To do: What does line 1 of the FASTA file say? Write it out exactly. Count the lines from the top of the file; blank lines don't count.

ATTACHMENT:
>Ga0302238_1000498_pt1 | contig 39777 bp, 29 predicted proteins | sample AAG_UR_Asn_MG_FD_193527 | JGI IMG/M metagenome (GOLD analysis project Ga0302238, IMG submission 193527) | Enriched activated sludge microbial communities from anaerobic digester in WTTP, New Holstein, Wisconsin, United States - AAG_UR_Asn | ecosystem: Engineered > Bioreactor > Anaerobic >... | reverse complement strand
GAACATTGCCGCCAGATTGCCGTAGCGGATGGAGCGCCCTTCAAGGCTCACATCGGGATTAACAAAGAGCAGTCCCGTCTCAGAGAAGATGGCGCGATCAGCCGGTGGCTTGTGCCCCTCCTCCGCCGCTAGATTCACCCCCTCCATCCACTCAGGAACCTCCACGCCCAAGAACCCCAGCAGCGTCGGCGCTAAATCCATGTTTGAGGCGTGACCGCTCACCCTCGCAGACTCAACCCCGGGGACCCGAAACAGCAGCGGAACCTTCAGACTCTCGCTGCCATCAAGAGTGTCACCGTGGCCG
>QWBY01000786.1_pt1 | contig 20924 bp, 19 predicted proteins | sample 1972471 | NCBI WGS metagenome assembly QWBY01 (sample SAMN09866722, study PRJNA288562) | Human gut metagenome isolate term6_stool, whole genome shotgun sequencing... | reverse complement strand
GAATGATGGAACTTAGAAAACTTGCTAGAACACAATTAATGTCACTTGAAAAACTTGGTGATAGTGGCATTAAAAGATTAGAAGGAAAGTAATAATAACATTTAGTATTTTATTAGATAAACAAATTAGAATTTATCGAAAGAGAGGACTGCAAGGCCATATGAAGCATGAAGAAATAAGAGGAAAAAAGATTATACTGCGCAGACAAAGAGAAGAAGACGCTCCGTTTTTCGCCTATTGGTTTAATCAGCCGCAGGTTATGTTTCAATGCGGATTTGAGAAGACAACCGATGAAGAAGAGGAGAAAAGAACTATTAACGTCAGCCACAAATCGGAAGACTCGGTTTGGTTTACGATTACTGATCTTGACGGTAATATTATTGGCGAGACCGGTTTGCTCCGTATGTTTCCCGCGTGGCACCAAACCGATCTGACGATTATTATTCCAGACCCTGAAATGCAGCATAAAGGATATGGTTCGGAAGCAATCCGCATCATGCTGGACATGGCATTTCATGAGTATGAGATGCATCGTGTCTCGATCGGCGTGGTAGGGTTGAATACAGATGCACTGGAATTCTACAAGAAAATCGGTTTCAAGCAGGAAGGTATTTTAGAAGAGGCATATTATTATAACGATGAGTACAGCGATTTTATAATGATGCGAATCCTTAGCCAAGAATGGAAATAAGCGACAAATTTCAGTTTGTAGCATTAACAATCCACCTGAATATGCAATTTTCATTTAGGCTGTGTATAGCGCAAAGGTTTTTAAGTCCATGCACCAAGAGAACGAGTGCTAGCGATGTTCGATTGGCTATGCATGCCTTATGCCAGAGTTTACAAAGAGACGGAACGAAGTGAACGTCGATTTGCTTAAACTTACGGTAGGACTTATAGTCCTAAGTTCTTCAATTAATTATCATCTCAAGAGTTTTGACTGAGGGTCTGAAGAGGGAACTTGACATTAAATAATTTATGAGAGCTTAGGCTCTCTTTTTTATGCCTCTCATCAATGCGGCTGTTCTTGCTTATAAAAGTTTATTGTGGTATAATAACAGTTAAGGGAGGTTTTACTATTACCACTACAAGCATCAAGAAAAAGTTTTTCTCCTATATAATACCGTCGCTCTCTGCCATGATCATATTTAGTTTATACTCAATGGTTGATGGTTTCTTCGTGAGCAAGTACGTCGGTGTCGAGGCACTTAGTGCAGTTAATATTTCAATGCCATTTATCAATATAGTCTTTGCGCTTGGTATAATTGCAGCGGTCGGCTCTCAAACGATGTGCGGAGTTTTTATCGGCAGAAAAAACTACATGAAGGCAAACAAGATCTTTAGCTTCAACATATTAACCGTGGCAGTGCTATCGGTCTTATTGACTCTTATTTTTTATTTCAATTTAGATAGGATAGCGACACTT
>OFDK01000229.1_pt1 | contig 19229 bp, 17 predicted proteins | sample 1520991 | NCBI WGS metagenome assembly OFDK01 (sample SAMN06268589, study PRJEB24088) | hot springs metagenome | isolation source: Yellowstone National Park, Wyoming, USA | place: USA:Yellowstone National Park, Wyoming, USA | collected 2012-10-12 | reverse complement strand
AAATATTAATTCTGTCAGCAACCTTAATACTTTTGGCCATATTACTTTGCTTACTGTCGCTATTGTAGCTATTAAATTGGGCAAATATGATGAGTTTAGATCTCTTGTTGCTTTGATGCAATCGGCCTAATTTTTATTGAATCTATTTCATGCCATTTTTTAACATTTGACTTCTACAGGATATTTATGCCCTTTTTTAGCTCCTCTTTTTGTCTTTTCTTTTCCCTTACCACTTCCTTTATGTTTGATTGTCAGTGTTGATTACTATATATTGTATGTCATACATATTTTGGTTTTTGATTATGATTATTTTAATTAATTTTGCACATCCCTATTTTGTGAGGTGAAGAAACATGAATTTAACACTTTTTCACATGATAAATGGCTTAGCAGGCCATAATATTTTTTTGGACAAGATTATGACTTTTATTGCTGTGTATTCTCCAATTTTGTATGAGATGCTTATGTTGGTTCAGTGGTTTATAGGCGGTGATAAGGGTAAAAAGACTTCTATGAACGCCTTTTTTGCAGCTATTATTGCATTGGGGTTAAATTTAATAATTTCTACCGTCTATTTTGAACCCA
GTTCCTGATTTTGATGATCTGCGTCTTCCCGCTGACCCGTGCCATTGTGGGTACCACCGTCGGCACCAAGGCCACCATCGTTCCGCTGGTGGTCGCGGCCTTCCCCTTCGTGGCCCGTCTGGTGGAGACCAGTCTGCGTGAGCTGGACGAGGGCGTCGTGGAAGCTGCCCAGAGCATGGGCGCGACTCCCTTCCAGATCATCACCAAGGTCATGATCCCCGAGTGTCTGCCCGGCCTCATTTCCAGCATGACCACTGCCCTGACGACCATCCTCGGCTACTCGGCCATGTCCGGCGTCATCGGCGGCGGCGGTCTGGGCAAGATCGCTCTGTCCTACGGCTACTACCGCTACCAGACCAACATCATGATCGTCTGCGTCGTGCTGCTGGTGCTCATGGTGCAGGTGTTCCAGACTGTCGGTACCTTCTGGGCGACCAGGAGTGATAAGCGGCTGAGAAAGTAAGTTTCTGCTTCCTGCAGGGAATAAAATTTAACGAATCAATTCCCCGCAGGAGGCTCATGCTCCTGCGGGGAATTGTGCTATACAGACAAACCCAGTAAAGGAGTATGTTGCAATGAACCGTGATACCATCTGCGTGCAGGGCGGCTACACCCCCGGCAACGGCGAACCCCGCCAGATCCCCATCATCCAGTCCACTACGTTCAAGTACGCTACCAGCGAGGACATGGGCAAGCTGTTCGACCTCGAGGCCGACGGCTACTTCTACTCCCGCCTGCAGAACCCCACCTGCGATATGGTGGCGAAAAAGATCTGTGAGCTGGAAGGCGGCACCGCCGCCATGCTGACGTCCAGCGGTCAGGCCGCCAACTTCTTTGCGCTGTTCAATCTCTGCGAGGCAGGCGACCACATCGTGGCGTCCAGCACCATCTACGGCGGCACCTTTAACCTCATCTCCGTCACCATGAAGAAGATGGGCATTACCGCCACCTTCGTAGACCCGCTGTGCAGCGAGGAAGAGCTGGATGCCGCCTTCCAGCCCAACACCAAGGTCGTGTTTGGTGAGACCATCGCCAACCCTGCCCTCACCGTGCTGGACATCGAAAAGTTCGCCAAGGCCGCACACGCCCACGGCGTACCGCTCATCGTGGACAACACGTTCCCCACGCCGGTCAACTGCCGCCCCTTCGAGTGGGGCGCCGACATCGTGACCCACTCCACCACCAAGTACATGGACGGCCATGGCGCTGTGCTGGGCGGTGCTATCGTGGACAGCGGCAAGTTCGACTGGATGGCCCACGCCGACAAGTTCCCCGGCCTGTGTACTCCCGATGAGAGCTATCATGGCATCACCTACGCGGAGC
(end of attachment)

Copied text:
>Ga0302238_1000498_pt1 | contig 39777 bp, 29 predicted proteins | sample AAG_UR_Asn_MG_FD_193527 | JGI IMG/M metagenome (GOLD analysis project Ga0302238, IMG submission 193527) | Enriched activated sludge microbial communities from anaerobic digester in WTTP, New Holstein, Wisconsin, United States - AAG_UR_Asn | ecosystem: Engineered > Bioreactor > Anaerobic >... | reverse complement strand